How to look the part
Kate Southam and Zsa-Zsa Bowie Wilson
Use these tips from the experts to look the part of the successful go-getter.
Chris King has worked all over the globe on some very famous faces including Aussie beauties Sarah Murdoch and Elle Macpherson.
In addition to commercial work, King, a partner in Look Make Up Workshop also provides make overs and workshops to corporate women who view personal style as a career tool.
“Make up is another form of communication because it is about how you present yourself to the world,” Chris said. “If you present yourself well people will listen to you more closely.”
“The way you present yourself in the workplace can most definitely give you a foot up the ladder,” said Chris. “There is no such thing as reality only perception. You want people’s perception of you to be that you are a professional who is the right person for the job.”
“And that means starting with the right foundation for your skin type. Always use a lose powder to make the make up last through the day,” he said.
Chris said the corporate colour palette for shadows and lipsticks is browns, brown-pinks and rusty tones.
“These are still beautiful colours and they are ageless – you can be wearing this style at 17 or 70. Wearing these colours will help a woman of 45 to 50 look younger. It’s a contemporary look,” he said.
“You are really going for a tailored look. You are at work for business not to show people what fashion trend you are into this week. Red lipstick might look great with that red jacket you love when you are being the party girl. For the office, neutral tones are best.”
“You can still look beautiful at work but if you are a banker, a real estate agent, a senior executive it is better to be efficient looking. You can still be stylish and actually the corporate look is a high fashion trend anyway in Hollywood right now,” Chris said.
Chris provides make overs and corporate image consultations to a wide range of women of all ages and career backgrounds.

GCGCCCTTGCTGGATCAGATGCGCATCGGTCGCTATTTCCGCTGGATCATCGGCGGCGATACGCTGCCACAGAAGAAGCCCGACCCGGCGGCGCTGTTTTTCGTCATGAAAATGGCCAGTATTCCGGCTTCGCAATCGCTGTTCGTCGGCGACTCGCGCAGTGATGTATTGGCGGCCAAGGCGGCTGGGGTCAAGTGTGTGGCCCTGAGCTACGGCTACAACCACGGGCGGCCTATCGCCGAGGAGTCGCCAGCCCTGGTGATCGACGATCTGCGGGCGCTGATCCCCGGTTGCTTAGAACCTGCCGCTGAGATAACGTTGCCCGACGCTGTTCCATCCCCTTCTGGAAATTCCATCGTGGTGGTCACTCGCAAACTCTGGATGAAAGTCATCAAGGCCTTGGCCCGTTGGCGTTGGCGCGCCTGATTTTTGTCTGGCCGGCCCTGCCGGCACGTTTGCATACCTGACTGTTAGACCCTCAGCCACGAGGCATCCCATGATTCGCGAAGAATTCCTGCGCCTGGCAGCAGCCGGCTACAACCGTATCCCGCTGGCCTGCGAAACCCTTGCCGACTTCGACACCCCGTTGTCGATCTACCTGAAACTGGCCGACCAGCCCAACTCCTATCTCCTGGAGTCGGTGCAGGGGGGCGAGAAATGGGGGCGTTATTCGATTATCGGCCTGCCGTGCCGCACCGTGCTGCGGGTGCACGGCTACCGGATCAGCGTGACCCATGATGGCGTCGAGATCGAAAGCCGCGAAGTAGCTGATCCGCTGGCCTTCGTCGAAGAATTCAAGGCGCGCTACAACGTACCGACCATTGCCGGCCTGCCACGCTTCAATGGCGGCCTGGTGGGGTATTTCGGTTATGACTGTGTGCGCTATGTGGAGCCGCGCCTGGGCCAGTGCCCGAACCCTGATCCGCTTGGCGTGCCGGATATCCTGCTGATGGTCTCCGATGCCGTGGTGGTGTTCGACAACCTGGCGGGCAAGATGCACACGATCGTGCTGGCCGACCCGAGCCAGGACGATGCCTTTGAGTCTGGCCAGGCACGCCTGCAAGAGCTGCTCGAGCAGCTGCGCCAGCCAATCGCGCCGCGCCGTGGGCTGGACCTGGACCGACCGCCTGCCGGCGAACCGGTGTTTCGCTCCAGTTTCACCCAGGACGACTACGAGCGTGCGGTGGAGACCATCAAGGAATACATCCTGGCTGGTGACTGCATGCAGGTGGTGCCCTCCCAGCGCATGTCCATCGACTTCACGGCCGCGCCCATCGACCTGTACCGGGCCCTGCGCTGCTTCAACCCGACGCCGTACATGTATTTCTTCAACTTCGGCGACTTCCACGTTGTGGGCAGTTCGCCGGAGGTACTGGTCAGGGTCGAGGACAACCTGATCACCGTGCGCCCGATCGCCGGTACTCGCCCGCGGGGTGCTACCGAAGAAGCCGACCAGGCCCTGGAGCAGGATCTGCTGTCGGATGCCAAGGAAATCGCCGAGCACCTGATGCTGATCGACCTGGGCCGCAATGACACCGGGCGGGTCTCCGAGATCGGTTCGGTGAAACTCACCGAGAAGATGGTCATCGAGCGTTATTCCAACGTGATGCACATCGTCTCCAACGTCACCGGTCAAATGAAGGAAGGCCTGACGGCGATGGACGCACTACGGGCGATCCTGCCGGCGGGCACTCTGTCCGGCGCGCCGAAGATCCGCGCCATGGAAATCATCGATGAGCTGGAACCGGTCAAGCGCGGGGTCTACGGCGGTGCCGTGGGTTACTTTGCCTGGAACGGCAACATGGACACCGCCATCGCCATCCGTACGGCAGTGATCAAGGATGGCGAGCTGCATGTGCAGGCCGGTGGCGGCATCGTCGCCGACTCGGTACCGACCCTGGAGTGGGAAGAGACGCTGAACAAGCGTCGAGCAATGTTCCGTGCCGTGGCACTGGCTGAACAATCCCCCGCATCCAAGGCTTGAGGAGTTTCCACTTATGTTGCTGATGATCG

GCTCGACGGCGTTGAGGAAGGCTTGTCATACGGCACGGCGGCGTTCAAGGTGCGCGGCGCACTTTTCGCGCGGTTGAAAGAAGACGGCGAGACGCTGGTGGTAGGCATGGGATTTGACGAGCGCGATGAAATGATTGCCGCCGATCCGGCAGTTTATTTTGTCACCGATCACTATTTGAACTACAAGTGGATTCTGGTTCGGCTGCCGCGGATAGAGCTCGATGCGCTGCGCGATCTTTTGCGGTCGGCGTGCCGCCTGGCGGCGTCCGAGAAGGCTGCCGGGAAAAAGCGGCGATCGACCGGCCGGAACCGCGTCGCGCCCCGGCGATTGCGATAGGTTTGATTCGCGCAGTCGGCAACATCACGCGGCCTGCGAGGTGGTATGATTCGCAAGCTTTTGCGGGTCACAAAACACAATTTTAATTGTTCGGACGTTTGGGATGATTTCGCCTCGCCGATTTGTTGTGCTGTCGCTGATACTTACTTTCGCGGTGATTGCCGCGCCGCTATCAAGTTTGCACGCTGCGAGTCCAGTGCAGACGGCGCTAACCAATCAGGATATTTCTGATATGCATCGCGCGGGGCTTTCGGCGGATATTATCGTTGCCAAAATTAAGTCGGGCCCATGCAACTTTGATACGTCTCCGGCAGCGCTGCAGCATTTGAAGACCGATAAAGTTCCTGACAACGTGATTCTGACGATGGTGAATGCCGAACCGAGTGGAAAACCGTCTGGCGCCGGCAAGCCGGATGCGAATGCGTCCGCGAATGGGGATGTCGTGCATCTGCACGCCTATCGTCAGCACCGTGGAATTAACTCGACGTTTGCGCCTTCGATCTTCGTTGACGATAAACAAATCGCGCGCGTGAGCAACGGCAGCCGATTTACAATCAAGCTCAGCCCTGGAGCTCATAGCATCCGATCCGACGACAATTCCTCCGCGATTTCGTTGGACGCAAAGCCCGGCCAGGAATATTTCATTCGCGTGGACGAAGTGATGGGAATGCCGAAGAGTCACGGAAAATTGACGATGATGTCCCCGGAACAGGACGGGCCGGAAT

“Older women approach me for an update because they do not want or cannot afford surgery,” he said. “Having the right corporate image and knowing how to apply make up can help women stay on the career track longer.”
“So much about success is feeling confident and learning how to achieve a great look will help you gain that confidence you need to do well.
“Many women look at the models in fashion magazines and think ‘I can never look like that’. You know what? Those models don’t even look like that in real life – they have had their make up done for them.”
“Make up is not a mystery. It is something you can learn to master and then it becomes part of your corporate wardrobe,” Chris said.
“I don’t think make up is for men but men do need to look tailored, sharp and clean,” said Chris. “This means a skin care routine, trim eyebrows and shaving.”
“It’s not about being a metro sexual, it’s about taking care of yourself and that reflects well in the business world.”
A good business look requires a good skin care routine including cleansing, toning and moisturising. Chris said some men should also neaten up their eyebrows but it might be best to see a professional the first time to get the right look that can then be maintained at home.
“A good deodorant is important to looking clean and presentable and clean. In business, perspiring can make you look insecure and nervy,” he said.
Provided by Anthony Nader of salon Raw. Anthony is also Australia’s reigning Hairdresser of the Year announced at the Australian Hair Fashion Awards 2006.
This season, “power hair” pulled tightly back from the face is out and “fresh and feminine” is in.
“A look that is going to be big this season is a low slung chignon – that is where the hair is pulled back very loosely and then wrapped up on itself and pinned up. It’s a very 1930s look,” Anthony said.
“Side fringes are also in and are sexier and easier to grow out as opposed to the blunt fringe. The fringe is nibbled out so it frames the face,” he said.
“This technique provides a worn in look straight away. It’s so you don’t look like you just stepped out of the salon.”
Anthony said that for long hair the “shattered textured” bob is big. “You will see the look in the latest Gucci ads. This style creates the image of movement – it’s not a solid look like the sleek bob of old. It is really fun because you can still tie it back but with shorter pieces at the front.”